Two things that are near and dear to the hearts of libertarians are the removal of government occupational licensing and the elimination of government involvement in education. Recent events concerning these issues are good examples of steps toward freedom and steps away from it.
An occupational license is simply a certificate of permission and approval from a government-sponsored board that a jobseeker is required to obtain before he can begin working in a certain occupation. These licenses are most commonly issued by state governments.
And it’s not just professionals — like lawyers and accountants — and health care providers —like physicians, dentists, nurses, and emergency medical technicians — that must obtain a government license to work. Depending on the state, barbers, auctioneers, child-care workers, animal breeders, manicurists, interior designers, upholsterers, hair shampooers, bill collectors, fire-alarm installers, make-up artists, crane operators, fishermen, security guards, security-alarm installers, coaches, taxidermists, locksmiths, bartenders, taxi drivers, pest-control technicians, funeral attendants, and travel agents might have to be licensed as well.
Proponents of occupational licensing want us to believe that without government licensing, businesses would be full of untrained, incompetent, uneducated, unqualified, unscrupulous workers who would endanger customers or provide them with shoddy service.
In my state of Florida, the legislature recently passed a bill (HB 735) that rolls back state occupational licensing requirements. The vote in the House was 82-32. The vote in the Senate was 22-18. The main part of the legislation reads:
A person whose job scope does not substantially correspond to either the job scope of one of the contractor categories defined in s. 489.105(3)(a)-(o), or the job scope of one of the certified specialty contractor categories established by board rule, is not required to register with the board.
For purposes of this section, job scopes for which a local government may not require a license include, but are not limited to, painting; flooring; cabinetry; interior remodeling; driveway or tennis court installation; handyman services; decorative stone, tile, marble, granite, or terrazzo installation; plastering; stuccoing; caulking; and canvas awning and ornamental iron installation.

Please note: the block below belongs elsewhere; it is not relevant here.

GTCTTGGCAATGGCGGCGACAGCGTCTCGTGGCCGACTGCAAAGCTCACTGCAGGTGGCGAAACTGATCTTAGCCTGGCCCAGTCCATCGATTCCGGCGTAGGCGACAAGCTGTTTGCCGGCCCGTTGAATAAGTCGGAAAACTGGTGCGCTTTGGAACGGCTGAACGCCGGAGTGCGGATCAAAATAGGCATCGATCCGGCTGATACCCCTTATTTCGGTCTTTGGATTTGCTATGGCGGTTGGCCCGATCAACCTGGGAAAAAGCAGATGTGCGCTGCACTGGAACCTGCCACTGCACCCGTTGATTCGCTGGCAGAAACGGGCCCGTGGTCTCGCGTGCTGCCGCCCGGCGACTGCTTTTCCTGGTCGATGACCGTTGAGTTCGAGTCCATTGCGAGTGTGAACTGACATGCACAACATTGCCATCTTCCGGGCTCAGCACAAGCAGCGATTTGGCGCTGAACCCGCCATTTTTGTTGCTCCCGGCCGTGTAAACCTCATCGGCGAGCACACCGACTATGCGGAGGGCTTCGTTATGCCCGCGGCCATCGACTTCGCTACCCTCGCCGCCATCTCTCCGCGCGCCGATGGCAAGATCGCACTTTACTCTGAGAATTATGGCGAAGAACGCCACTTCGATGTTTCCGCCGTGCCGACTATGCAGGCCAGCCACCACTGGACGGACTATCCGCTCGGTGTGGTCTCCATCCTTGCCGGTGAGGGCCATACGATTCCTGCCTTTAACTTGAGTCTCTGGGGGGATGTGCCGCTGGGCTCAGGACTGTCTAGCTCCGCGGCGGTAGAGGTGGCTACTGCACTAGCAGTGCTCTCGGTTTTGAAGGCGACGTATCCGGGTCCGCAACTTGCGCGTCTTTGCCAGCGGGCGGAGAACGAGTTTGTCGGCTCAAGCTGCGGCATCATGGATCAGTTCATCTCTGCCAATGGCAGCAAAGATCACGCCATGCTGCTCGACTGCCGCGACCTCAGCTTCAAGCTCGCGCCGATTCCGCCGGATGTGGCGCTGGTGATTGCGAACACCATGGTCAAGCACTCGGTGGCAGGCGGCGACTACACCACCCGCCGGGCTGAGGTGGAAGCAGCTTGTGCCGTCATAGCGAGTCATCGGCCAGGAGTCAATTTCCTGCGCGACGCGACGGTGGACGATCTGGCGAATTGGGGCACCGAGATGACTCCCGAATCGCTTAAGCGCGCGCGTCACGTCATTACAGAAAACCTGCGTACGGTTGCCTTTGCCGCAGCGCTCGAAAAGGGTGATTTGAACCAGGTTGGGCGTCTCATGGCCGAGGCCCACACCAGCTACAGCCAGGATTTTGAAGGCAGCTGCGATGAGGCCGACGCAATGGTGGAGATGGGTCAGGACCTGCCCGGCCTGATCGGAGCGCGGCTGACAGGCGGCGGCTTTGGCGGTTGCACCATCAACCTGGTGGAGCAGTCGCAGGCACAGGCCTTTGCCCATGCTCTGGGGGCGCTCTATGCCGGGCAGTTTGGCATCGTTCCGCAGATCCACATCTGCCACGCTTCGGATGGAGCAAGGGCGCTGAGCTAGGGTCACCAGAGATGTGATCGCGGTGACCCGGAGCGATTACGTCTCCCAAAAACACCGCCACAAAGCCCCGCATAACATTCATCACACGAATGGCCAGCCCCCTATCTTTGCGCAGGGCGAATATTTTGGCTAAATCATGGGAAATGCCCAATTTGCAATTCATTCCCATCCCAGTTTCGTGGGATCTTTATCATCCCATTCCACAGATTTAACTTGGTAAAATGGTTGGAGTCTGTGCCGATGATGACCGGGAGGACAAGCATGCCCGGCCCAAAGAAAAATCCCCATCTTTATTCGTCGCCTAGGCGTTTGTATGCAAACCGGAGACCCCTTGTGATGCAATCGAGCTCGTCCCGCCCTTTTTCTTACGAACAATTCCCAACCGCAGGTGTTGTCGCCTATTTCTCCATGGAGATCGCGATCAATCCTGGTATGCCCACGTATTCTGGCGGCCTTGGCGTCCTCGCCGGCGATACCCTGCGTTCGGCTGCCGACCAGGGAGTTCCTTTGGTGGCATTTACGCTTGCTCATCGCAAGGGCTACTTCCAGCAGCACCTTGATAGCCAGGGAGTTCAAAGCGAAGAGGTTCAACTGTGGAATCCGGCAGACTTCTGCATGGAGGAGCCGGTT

The legislation takes effect on July 1, 2021.
Counties and municipalities are still authorized to issue journeyman licenses in the trades of electrical, alarm systems, plumbing, pipe fitting, mechanical, and HVAC. Workers in these industries who hold “a valid, active journeyman license” in one county or municipality may work in another “without taking an additional examination or paying an additional license fee” if they:
- Score at least 75 percent on an exam,
- Complete an apprenticeship program or have six years experience,
- Complete specialized and advanced module coursework, and
- Have not had a license suspended or revoked within the last 5 years.
Thus, the legislation is not perfect, but it is a step in the right direction. The elimination of any licensing requirement for any occupation is always a good thing. The elimination of license requirements for even one occupation is one step closer to occupational freedom.
Government involvement in education takes many forms. The federal government and all of the states have departments of education that regulate and fund education.
In addition, on the federal level, there are bilingual-education mandates, math and science initiatives, Title IX mandates, Pell Grants, student loans, school accreditation, anti-discrimination policies, desegregation orders, school breakfast and lunch programs, and special-education mandates. The states operate K-12 schools, colleges, and universities; have teacher certification requirements; mandatory attendance laws; and standardized-testing requirements. They also regulate private schools in various degrees, and some have voucher programs that pay tuition at private schools.